If you are longer in one place and have the possibility to cook on your own, you can also try to buy package-free either in a bulk store or at a market. Here or here you can find a map with shops worldwide and in cities there are often bigger permanent or temporary markets. The Internet is also there to help ;).

When it comes to avoiding packaging in other countries, you should not be so strict with yourself and the people there. Due to language barriers and comprehension difficulties, it can sometimes be tricky to ask for no plastic bag or straw. But with your hands and feet, humour and a friendly smile it usually works out quite well! And don’t forget to say thank you 😉

And although the following points have little to do with waste reduction, here are a few general tips for traveling sustainably:

  1. train before bus before plane and if possible always #stayontheground
  2. explore your surroundings, head for nearby destinations – good things lie nearby!
  3. use local public transport and bicycles
  4. compensate flights e.g. via Atmosfair, CO2mpensio or the platform of the University of Natural Resources and Applied Life Sciences Vienna
  5. pack appropriately for the place you have travelled to, so that you do not have to buy anything quickly on the spot.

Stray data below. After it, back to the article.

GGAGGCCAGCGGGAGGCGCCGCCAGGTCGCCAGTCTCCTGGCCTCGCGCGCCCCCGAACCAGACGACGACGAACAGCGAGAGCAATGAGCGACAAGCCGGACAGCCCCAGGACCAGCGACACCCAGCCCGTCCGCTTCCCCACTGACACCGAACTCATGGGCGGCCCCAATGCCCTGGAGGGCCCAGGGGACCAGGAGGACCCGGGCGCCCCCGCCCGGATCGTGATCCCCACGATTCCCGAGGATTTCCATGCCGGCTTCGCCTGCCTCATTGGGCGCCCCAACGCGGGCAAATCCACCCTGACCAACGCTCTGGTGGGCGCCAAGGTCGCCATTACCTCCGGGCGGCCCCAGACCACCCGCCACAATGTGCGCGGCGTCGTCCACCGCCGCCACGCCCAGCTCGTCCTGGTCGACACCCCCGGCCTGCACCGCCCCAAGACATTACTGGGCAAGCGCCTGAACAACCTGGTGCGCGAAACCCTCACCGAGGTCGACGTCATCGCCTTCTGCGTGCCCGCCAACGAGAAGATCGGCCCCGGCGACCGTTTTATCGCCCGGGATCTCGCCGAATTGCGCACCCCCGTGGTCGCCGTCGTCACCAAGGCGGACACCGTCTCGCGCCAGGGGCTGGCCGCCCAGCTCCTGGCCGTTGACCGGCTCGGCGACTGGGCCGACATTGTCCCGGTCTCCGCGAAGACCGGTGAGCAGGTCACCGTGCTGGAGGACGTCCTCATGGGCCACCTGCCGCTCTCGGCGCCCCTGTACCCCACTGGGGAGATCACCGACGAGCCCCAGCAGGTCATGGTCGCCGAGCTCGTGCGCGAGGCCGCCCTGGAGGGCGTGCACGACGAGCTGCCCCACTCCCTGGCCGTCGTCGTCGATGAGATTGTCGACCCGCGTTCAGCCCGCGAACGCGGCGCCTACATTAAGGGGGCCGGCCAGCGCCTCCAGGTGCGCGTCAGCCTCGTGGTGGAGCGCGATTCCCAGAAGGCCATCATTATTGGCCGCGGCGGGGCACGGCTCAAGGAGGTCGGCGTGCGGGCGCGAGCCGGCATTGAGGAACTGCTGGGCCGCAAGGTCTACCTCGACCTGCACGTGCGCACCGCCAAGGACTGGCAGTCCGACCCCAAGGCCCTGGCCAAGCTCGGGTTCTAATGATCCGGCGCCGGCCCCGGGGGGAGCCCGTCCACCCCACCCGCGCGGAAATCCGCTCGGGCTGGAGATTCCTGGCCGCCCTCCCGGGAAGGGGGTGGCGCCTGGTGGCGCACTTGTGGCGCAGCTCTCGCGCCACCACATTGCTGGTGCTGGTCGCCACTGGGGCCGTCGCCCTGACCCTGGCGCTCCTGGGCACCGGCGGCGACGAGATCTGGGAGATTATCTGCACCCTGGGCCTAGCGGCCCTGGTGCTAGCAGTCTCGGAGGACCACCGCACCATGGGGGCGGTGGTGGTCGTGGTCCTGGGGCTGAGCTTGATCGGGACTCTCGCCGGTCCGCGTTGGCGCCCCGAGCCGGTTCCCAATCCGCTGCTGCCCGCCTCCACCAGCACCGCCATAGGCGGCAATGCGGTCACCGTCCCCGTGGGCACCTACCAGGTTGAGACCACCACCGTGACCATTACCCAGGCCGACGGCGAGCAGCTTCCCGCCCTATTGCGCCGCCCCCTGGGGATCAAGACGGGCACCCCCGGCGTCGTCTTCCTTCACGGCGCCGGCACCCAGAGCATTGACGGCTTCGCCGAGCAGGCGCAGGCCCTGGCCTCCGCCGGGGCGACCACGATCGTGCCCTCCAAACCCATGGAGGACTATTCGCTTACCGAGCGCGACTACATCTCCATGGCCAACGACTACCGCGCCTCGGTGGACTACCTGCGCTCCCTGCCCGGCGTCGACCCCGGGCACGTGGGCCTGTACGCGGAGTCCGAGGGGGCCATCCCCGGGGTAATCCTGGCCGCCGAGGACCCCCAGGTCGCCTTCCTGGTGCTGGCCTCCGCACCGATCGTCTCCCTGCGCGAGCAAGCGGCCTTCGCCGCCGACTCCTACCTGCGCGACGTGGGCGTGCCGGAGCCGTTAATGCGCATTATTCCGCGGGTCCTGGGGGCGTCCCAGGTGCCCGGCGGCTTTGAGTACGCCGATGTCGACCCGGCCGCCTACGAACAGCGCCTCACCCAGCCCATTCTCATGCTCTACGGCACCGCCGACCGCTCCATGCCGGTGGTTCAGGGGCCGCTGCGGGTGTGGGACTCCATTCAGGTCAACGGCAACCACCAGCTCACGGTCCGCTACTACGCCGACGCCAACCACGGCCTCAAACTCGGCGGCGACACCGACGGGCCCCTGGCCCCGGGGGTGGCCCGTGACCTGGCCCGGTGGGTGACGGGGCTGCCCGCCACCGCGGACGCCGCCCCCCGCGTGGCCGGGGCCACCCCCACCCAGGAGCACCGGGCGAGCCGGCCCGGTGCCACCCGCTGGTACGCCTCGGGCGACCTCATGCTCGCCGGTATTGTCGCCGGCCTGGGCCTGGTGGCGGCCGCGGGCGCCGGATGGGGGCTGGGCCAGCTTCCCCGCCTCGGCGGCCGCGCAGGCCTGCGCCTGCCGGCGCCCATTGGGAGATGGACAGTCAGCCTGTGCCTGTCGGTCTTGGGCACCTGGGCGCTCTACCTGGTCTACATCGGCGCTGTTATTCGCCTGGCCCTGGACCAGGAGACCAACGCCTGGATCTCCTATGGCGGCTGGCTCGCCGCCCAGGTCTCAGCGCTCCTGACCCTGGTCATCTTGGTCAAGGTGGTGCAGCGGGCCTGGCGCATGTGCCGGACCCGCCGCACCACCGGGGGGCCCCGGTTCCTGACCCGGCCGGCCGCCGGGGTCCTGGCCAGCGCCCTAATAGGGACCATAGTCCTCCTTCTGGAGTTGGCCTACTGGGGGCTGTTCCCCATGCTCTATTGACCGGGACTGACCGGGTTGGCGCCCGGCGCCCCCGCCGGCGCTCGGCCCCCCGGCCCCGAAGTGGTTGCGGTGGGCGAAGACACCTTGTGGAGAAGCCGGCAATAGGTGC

6. write a packing list and research a few ecological restaurants in advance.
  7. plan your trip
  8. pack minimalistically
  9. eat/drink in a restaurant instead of ToGo
  10. pay attention to sustainability when looking for accommodation
  11. buy from local companies
  12. pay attention to the ZeroWaste rules while on the road

 

So have fun on your travels!

Yours Marolena 🙂

 


*Disclaimer: unpaid advertisement because of linked pages

ZeroWaste Fashionista – en

ZeroWaste Fashionista – en

Left: Dress – Thred-up, Bag – swap party, Shoes – Steve Madden Thred-up * Middle: Leather jacket – Redone leather from Dublin, Body – Erlich Textil, Pants – by Mama, Shoes – old/repaired * Right: Top – swap party, Pants – old, tailor-made to shorts

 

Find the german Version by clicking here!

After seeing the film True Cost it became clear to me that I no longer wanted to support the fast fashion industry. But since I also enjoy wearing new outfits and living creatively, I have been looking for good sources for cool fashion over the years.

FIRST A FEW HARD FACTS

Sales of clothing almost doubled between 2002 and 2015. In 2014, 100 billion new garments were produced while in Germany people buy about 60 new garments per year (Greenpeace 2017). So we buy much more than we really need. The most distressing aspect is that these garments are mostly produced in unethical, unsafe and sometimes life-threatening facilities. Women and children are exploited for the most part. The picture becomes even gloomier when you realize that there are still lots of old clothes on the market that are no longer worn and cannot be resold. In addition, large fashion chains such as H&M simply dispose of many unsold items or even burn them (kurier.at 2017).

WHAT WE CAN DO